slipped Thursday as the biotech company beat Wall Street's bottom-line estimate but fell just short of the revenue prediction.
The Gaithersburg, Md., company lost $44.2 million, or 18 cents a share, on sales of $88.5 million in the second quarter. Analysts polled by Thomson First Call had expected a loss of $51.6 million, or 20 cents a share, on revenue of $99.1 million.
For the same period last year, MedImmune lost $100 million, or 40 cents a share, on revenue of $93.6 million. However, the year-ago loss was affected by a charge related to MedImmune's cancellation of an agreement with
to market FluMist, the nasal spray vaccine. Excluding the charge, MedImmune lost $29 million, or 12 cents a share, in the 2004 second quarter.
The company also reaffirmed its full-year profit prediction of 35 cents to 40 cents. The Thomson First Call consensus is 38 cents. MedImmune's stock closed down 72 cents, or 2.5%, to $27.72.
The second and third quarters are relatively quiet for MedImmune. The company relies heavily on the first and fourth quarters for its major product, Synagis, which prevents a dangerous lung disease in infants and young children called respiratory syncytial virus. For the first half of 2005, Synagis accounted for 87% of the $598 million in corporate sales.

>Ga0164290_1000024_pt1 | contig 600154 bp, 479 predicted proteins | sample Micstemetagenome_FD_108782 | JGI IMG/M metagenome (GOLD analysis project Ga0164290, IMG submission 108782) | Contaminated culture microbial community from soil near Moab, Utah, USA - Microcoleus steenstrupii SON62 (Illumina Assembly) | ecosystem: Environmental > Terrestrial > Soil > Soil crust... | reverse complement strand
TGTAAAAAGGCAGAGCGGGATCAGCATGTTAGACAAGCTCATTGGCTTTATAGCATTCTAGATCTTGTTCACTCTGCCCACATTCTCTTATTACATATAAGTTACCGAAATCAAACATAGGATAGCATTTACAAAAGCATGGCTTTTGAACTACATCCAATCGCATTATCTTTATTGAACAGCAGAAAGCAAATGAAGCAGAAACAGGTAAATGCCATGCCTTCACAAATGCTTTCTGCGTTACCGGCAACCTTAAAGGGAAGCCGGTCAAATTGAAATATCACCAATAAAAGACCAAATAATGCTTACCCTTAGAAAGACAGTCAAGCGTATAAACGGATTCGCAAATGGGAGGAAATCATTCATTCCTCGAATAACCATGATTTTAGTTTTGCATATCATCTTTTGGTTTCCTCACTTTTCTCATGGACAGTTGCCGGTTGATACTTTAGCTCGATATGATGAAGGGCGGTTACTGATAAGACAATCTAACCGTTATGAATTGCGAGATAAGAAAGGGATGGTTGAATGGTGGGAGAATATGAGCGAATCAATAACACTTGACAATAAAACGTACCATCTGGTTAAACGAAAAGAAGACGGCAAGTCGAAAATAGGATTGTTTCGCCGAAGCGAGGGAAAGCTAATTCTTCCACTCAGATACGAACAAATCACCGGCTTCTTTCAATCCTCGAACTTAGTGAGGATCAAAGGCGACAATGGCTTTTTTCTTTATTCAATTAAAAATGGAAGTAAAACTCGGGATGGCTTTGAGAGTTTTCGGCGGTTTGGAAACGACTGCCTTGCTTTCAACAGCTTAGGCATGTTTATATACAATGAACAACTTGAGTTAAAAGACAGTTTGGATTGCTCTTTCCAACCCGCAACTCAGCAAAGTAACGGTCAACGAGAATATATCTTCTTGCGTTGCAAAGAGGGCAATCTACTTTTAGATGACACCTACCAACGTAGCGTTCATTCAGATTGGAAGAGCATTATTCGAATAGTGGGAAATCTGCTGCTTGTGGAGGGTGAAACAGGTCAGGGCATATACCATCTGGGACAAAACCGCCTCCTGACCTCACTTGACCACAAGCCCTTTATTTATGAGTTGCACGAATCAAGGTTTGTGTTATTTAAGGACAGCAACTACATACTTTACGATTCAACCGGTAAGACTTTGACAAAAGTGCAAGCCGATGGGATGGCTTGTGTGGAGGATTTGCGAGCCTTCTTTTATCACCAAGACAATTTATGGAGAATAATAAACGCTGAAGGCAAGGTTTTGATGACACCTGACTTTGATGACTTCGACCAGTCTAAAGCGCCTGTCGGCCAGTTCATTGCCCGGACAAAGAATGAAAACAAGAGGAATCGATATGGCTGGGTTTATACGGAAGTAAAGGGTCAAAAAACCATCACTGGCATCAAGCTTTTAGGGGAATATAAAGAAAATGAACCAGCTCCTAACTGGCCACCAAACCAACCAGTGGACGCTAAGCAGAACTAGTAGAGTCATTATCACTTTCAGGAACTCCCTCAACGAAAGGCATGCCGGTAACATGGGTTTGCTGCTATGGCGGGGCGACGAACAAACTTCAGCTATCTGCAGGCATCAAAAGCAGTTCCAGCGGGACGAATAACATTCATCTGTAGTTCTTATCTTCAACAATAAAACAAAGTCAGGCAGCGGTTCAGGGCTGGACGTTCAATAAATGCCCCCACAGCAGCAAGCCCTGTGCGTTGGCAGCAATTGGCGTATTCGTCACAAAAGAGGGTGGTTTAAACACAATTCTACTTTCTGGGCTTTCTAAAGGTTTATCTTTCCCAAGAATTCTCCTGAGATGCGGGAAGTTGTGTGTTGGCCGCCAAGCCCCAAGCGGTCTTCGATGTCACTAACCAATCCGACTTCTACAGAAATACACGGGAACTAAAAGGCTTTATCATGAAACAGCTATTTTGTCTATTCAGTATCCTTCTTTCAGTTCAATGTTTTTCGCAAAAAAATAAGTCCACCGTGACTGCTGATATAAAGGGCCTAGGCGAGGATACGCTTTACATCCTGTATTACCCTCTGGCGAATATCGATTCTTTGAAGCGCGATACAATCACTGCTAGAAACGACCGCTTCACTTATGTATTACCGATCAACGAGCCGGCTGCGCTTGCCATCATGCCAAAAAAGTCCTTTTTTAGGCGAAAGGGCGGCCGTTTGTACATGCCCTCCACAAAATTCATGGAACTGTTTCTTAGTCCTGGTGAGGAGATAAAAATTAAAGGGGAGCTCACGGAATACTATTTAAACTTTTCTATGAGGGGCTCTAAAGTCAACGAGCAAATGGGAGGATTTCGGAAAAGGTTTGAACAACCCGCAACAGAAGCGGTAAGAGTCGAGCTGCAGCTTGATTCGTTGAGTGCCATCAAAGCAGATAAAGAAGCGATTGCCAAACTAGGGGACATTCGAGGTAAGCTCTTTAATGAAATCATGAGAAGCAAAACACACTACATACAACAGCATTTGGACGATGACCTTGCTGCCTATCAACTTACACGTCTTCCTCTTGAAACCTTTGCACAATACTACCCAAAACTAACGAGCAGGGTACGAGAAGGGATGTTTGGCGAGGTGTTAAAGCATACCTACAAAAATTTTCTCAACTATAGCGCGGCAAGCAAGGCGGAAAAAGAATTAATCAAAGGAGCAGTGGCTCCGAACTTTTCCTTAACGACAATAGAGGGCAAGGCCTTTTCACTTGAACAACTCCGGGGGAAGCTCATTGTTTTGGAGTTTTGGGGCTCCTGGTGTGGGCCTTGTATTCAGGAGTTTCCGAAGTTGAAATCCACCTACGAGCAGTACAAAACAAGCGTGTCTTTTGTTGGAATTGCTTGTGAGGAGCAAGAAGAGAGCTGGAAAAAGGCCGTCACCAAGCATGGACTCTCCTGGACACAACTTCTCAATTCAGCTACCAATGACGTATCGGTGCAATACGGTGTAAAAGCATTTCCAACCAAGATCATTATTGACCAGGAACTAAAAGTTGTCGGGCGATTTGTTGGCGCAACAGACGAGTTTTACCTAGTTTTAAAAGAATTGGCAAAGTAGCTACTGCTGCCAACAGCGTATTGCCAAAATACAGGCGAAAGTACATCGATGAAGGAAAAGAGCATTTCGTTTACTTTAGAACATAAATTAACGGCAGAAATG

MedImmune also makes CytoGam, which fights infections caused by organ transplants, and Ethyol, which reduces the toxic effects on the kidneys of chemotherapy and eases the dry-mouth side effect of radiation therapy for head and neck cancers.
The next big event for the company will come this fall when MedImmune learns the details of a late-stage clinical trial of an improved version of FluMist. MedImmune must show that this experimental vaccine is as safe as -- and more effective than -- a traditional vaccine so the company can have "an advantage in carving out a niche in the pediatric flu vaccine market," says Alex Hittle of A.G. Edwards.
Hittle, who has a buy rating, told investors in a report Thursday that a successful test could add $1 to $3 a share. The revised version of FluMist is easier to ship and store than the original, which was an expensive disappointment in its debut during the 2003-2004 flu season. Hittle doesn't own shares, but his firm is a market maker in MedImmune's stock.